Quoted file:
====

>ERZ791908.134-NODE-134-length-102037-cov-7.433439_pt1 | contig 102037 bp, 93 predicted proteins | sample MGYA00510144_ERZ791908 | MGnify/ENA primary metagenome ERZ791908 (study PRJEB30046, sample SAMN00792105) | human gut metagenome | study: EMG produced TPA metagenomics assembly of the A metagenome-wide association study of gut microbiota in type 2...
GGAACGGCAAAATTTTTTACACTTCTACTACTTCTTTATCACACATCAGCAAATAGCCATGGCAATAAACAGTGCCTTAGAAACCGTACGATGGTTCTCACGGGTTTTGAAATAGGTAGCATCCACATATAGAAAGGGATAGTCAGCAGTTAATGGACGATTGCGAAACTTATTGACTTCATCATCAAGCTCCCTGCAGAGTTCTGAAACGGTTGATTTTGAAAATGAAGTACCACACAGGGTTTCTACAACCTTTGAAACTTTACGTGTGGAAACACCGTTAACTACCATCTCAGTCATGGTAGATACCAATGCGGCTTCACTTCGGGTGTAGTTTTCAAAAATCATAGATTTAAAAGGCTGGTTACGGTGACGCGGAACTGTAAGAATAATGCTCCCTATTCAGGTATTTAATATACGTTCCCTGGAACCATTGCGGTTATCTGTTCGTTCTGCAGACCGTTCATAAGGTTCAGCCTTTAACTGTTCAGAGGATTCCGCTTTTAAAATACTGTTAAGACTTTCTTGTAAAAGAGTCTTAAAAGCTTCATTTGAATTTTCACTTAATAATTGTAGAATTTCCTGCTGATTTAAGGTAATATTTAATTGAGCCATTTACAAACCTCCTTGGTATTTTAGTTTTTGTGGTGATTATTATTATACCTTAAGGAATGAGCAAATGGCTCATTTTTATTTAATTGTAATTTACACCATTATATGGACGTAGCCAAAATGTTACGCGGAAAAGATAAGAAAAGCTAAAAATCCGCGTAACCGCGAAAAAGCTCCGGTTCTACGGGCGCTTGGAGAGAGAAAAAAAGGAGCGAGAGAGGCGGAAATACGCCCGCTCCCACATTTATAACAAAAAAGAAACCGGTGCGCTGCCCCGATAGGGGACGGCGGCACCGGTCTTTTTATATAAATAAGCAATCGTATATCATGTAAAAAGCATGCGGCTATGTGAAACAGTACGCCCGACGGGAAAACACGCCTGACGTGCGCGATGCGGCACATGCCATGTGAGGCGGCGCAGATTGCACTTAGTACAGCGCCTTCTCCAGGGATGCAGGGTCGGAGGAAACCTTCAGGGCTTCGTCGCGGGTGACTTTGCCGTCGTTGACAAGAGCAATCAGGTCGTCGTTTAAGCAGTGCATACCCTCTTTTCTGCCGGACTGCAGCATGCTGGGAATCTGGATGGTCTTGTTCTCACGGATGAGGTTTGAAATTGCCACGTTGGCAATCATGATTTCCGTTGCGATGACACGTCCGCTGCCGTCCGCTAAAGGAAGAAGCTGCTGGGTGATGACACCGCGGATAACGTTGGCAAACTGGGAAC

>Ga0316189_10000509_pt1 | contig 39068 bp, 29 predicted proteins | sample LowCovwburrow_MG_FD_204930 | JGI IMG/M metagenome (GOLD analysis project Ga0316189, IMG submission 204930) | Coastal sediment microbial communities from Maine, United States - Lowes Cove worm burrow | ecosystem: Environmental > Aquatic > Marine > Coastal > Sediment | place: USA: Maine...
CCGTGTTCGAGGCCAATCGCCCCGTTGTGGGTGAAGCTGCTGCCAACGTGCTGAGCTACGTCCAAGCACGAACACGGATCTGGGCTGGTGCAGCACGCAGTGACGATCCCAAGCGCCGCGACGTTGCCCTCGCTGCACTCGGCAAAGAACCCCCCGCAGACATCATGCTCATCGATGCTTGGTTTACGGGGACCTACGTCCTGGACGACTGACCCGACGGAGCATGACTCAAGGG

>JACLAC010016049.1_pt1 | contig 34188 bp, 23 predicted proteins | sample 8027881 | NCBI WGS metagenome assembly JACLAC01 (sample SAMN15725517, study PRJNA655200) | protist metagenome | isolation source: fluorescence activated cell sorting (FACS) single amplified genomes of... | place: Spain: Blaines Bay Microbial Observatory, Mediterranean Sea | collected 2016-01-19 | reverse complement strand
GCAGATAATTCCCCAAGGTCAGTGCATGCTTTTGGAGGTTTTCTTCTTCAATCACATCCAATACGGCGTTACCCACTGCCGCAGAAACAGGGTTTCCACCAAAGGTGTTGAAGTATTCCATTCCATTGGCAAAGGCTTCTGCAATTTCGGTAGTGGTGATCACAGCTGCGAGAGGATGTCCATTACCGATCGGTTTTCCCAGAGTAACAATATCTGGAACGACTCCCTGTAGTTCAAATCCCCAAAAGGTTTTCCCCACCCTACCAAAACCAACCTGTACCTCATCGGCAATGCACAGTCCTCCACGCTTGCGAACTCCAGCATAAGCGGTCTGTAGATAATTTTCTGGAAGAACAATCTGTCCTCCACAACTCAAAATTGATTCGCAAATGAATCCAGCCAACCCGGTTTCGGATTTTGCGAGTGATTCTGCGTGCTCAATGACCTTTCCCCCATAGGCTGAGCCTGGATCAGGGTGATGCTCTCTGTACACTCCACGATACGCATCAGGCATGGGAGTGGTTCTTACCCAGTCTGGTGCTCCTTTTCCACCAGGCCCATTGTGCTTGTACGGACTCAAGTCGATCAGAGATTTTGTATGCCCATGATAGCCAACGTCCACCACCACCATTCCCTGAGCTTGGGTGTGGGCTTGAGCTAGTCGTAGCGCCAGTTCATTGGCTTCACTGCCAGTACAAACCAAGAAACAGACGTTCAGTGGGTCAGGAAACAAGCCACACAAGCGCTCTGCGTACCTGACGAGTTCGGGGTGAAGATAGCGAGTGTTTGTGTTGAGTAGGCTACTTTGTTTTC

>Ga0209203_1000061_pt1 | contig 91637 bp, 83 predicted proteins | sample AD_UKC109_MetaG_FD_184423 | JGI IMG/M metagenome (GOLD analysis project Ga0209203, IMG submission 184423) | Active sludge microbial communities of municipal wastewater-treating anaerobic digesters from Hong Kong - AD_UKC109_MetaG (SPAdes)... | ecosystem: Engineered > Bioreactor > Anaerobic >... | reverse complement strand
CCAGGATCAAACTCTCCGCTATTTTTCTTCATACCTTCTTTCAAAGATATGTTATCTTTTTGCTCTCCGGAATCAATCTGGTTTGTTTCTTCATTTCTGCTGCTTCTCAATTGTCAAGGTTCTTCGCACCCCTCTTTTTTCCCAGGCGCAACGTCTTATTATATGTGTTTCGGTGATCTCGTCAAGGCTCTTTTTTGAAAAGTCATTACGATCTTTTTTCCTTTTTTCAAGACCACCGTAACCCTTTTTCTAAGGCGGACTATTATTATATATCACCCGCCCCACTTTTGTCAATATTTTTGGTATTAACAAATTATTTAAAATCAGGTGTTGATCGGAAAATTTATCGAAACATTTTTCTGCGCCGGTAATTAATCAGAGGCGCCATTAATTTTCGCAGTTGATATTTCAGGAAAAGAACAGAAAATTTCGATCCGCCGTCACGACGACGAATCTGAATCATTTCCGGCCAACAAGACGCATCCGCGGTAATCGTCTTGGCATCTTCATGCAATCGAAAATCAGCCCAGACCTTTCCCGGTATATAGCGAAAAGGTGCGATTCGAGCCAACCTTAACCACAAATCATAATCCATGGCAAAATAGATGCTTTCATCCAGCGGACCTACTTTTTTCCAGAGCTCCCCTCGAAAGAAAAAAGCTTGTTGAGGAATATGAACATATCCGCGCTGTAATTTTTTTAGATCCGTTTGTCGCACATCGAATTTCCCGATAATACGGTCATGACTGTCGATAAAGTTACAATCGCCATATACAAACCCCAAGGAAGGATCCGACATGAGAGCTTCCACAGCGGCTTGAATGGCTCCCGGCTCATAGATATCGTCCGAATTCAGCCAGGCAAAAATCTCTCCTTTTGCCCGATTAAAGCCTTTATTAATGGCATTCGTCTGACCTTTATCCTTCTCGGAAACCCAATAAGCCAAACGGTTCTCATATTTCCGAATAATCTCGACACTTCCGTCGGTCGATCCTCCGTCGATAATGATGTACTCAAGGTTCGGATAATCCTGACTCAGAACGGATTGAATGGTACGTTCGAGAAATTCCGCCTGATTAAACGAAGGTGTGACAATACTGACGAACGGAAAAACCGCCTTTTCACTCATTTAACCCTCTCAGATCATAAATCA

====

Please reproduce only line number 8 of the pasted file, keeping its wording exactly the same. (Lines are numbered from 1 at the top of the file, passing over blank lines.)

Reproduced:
CCAGGATCAAACTCTCCGCTATTTTTCTTCATACCTTCTTTCAAAGATATGTTATCTTTTTGCTCTCCGGAATCAATCTGGTTTGTTTCTTCATTTCTGCTGCTTCTCAATTGTCAAGGTTCTTCGCACCCCTCTTTTTTCCCAGGCGCAACGTCTTATTATATGTGTTTCGGTGATCTCGTCAAGGCTCTTTTTTGAAAAGTCATTACGATCTTTTTTCCTTTTTTCAAGACCACCGTAACCCTTTTTCTAAGGCGGACTATTATTATATATCACCCGCCCCACTTTTGTCAATATTTTTGGTATTAACAAATTATTTAAAATCAGGTGTTGATCGGAAAATTTATCGAAACATTTTTCTGCGCCGGTAATTAATCAGAGGCGCCATTAATTTTCGCAGTTGATATTTCAGGAAAAGAACAGAAAATTTCGATCCGCCGTCACGACGACGAATCTGAATCATTTCCGGCCAACAAGACGCATCCGCGGTAATCGTCTTGGCATCTTCATGCAATCGAAAATCAGCCCAGACCTTTCCCGGTATATAGCGAAAAGGTGCGATTCGAGCCAACCTTAACCACAAATCATAATCCATGGCAAAATAGATGCTTTCATCCAGCGGACCTACTTTTTTCCAGAGCTCCCCTCGAAAGAAAAAAGCTTGTTGAGGAATATGAACATATCCGCGCTGTAATTTTTTTAGATCCGTTTGTCGCACATCGAATTTCCCGATAATACGGTCATGACTGTCGATAAAGTTACAATCGCCATATACAAACCCCAAGGAAGGATCCGACATGAGAGCTTCCACAGCGGCTTGAATGGCTCCCGGCTCATAGATATCGTCCGAATTCAGCCAGGCAAAAATCTCTCCTTTTGCCCGATTAAAGCCTTTATTAATGGCATTCGTCTGACCTTTATCCTTCTCGGAAACCCAATAAGCCAAACGGTTCTCATATTTCCGAATAATCTCGACACTTCCGTCGGTCGATCCTCCGTCGATAATGATGTACTCAAGGTTCGGATAATCCTGACTCAGAACGGATTGAATGGTACGTTCGAGAAATTCCGCCTGATTAAACGAAGGTGTGACAATACTGACGAACGGAAAAACCGCCTTTTCACTCATTTAACCCTCTCAGATCATAAATCA